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Pentagon accuses Chinese of blinding Djibouti-based U.S. pilots with lasers

Two U.S. pilots tagged by Chinese lasers while flying over Djibouti needed medical treatment.
by Courtney Kube and Corky Siemaszko /
Image: Chinese People's Liberation Army personnel attend the opening ceremony of China's new military base in Djibouti
Chinese military personnel attend the opening ceremony of China's new military base in Djibouti on Aug. 1.AFP - Getty Images

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U.S. forces fighting terror in the Horn of Africa are facing a new threat — lasers fired from the new Chinese military base in Djibouti.

Two American fliers have already been injured, prompting the State Department to lodge a formal protest with Beijing and the military to warn pilots to exercise caution “due to lasers being directed at U.S. aircraft on a small number of separate occasions over the last few weeks.”

"Lasers pointed at aircraft have the potential to cause serious harm to the air crew and the surrounding area," the Pentagon said in a statement. "Two pilots in a C-130 suffered minor eye injuries."

"Reports by the pilots indicated that on three of these incidents the lasers originated from the nearby Chinese base and the lasers were of military grade."

Image: A Marine assigned to Marine Medium Tiltrotor Squadron (VMM) 166, mans the rear cargo hatch during a flight over Camp Lemonnier and surrounding area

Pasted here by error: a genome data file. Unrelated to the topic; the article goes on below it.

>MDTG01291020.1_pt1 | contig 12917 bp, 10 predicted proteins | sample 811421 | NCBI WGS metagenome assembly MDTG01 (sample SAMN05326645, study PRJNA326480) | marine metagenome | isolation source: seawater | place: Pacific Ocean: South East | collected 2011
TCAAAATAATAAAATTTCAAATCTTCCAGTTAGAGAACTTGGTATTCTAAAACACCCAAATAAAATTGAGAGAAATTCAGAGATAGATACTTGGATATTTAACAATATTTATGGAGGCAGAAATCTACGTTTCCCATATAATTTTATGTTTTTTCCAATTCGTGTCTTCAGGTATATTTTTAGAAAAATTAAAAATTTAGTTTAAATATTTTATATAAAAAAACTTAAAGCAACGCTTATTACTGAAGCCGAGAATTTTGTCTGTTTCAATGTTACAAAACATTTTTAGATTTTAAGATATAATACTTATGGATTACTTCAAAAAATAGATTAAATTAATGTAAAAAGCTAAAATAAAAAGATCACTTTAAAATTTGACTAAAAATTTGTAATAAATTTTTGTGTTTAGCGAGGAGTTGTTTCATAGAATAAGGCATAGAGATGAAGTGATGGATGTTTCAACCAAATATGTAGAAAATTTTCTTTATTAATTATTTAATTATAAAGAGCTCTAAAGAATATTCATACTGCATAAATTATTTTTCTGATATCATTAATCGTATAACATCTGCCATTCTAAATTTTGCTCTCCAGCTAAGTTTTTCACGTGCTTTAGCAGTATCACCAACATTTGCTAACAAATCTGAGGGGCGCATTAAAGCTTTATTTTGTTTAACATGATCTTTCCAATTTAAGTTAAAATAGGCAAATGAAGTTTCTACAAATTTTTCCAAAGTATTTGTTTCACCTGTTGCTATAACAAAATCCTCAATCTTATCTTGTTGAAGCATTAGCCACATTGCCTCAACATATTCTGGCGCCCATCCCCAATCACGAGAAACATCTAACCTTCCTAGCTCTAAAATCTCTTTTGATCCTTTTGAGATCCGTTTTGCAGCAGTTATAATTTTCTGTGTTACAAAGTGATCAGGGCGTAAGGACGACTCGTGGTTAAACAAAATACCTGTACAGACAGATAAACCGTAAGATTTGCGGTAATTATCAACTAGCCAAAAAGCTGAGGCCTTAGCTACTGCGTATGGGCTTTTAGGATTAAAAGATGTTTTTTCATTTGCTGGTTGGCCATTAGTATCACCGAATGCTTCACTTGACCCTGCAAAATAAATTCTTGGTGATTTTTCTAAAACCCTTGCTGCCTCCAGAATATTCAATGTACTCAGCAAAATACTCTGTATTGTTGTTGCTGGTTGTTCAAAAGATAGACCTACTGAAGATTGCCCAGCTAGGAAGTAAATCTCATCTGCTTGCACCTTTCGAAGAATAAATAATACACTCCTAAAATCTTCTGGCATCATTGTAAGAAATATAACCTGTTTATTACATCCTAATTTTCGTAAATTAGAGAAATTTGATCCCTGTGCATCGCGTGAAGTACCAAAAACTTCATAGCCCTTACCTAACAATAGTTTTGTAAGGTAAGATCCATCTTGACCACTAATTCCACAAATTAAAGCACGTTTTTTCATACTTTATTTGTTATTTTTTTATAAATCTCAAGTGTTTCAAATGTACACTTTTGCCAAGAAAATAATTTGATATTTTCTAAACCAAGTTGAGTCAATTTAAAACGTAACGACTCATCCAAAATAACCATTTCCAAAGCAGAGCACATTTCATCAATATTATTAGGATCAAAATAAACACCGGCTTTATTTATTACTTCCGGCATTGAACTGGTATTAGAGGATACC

A Marine mans the rear cargo hatch of an MV-22 Osprey during a flight over Camp Lemonnier and the surrounding area in November 2013. Ensign Alexander Perrien / U.S Navy file

The dangerous development comes as relations between the U.S. and China have been strained by President Donald Trump’s decision to slap up to $50 billion worth of tariffs on China.

The Pentagon has about 4,000 people based in Djibouti at Camp Lemonnier, which is the primary base of operations for the U.S. Africa command and the only permanent U.S. military base in Africa.

It is has served as the springboard for U.S. operations against jihadists in Somalia and Yemen.

But last month the Djibouti government temporarily grounded all military flights at the base after two mishaps involving two U.S. aircraft on two different days.

The Chinese, however, are new to the neighborhood. They opened their base in Djibouti last July and it is the first overseas Chinese military support operation — a clear sign of how strategically important this fast-developing but still poor Muslim nation of 1 million people is to the superpower.

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